Understanding Computing in a Hybrid World

Authors Laura Benvenuti , Erik Barendsen , Johan Versendaal
Published in Proceedings of the 49th ACM Technical Symposium on Computer Science Education
Publication date 21 February 2018
Research groups Digital Ethics
Type Lecture


From the article: "Computing is an interdisciplinary field that can be approached from different points of view. Each point of view has its goals, aims and fundamental assumptions. This makes computing a complex discipline. Moreover, new computing disciplines appear regularly. With the trend that ICT-professionals should have non-ICT competences as well, and non-ICT-professionals should have ICT-competences, new computing curricula are often hybrid in nature. As a hybrid computing curriculum cannot cover the full range of computing, it is interesting to investigate the 'computing part' of such curricula. Our analysis framework consists of three elements: the curricular components 'goals and objectives' and 'instructional strategies', and the underlying epistemological view on the discipline ('cultural styles'). Taking a historical perspective, we describe the origins of the ACM/IEEE Curriculum Recommendation series. We discuss the three main cultural styles of computing: theoretical, scientific and engineering. Observing that in a curriculum the above elements should be aligned, we present three trade-offs for the case of hybrid computing curricula. We apply our results to two concrete examples, Liberal Arts and Computer Science and Front End Development. Based on our investigation, we formulate recommendations for designers of hybrid computing curricula. We recommend, for example, discussing disciplinary boundaries and resulting trade-offs explicitly while designing and documenting curricula." https://doi.org/10.1145/3159450.3159532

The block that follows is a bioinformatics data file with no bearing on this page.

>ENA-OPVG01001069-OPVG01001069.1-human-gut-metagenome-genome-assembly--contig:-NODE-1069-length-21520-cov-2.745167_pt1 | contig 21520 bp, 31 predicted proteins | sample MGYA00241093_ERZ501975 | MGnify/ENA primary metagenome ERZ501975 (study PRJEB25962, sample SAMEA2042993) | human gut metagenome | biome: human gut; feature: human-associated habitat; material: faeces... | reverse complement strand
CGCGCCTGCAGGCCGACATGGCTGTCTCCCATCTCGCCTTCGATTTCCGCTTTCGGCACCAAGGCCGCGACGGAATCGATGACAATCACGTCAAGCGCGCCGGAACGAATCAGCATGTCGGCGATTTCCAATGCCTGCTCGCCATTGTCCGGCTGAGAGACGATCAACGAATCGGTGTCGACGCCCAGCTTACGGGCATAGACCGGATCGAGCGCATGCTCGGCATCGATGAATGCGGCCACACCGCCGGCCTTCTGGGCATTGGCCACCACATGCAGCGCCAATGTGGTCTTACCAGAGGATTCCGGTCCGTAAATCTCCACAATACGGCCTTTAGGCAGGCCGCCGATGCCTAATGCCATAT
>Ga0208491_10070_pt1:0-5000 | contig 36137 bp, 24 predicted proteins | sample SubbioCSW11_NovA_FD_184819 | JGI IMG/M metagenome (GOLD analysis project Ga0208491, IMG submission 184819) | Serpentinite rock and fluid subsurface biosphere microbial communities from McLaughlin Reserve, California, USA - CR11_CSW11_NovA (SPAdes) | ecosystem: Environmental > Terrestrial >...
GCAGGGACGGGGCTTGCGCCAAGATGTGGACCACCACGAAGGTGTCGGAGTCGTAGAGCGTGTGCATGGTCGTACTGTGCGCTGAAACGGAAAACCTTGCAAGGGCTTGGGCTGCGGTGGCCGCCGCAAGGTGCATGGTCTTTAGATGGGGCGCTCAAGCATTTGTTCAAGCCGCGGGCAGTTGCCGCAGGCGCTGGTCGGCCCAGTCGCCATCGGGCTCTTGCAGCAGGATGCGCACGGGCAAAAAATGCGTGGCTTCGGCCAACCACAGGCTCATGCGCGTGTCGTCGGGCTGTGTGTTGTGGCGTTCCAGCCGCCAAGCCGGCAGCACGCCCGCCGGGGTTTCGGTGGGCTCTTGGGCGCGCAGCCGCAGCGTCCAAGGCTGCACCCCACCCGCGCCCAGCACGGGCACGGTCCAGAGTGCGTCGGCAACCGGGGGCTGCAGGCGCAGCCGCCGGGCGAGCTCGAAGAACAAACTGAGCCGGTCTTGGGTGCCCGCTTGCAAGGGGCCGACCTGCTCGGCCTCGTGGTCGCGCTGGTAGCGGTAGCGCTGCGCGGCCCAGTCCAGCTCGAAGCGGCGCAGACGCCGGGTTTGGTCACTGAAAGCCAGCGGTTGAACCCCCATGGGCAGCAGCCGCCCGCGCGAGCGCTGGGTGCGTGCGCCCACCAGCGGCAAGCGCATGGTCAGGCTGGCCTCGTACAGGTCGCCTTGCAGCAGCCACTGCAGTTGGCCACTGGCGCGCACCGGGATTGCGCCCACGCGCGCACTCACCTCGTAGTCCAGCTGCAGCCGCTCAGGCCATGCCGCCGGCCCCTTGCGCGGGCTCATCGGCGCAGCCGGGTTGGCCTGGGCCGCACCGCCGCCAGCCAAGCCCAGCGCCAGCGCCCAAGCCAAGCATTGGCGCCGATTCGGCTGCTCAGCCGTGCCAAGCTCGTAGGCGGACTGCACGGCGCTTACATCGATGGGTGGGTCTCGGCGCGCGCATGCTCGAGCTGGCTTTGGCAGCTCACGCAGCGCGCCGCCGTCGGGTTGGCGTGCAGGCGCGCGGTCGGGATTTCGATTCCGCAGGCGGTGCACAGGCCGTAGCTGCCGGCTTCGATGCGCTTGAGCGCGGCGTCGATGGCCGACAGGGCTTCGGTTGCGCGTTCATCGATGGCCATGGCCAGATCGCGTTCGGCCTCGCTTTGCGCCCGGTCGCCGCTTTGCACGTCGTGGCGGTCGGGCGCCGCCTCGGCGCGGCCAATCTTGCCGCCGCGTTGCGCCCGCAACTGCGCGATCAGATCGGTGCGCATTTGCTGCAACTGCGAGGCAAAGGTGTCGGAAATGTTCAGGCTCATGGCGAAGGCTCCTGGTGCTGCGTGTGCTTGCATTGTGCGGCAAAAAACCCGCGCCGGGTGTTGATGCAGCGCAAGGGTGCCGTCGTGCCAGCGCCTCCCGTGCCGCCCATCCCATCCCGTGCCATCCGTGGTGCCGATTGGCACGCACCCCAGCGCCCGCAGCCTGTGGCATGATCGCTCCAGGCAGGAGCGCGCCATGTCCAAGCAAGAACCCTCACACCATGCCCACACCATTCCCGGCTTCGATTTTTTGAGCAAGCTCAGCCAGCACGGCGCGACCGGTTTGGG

Language English
Published in Proceedings of the 49th ACM Technical Symposium on Computer Science Education
ISBN/ISSN URN:ISBN:978-1-4503-5103-4
Key words Computing education, ICT-competences
Page range 580-585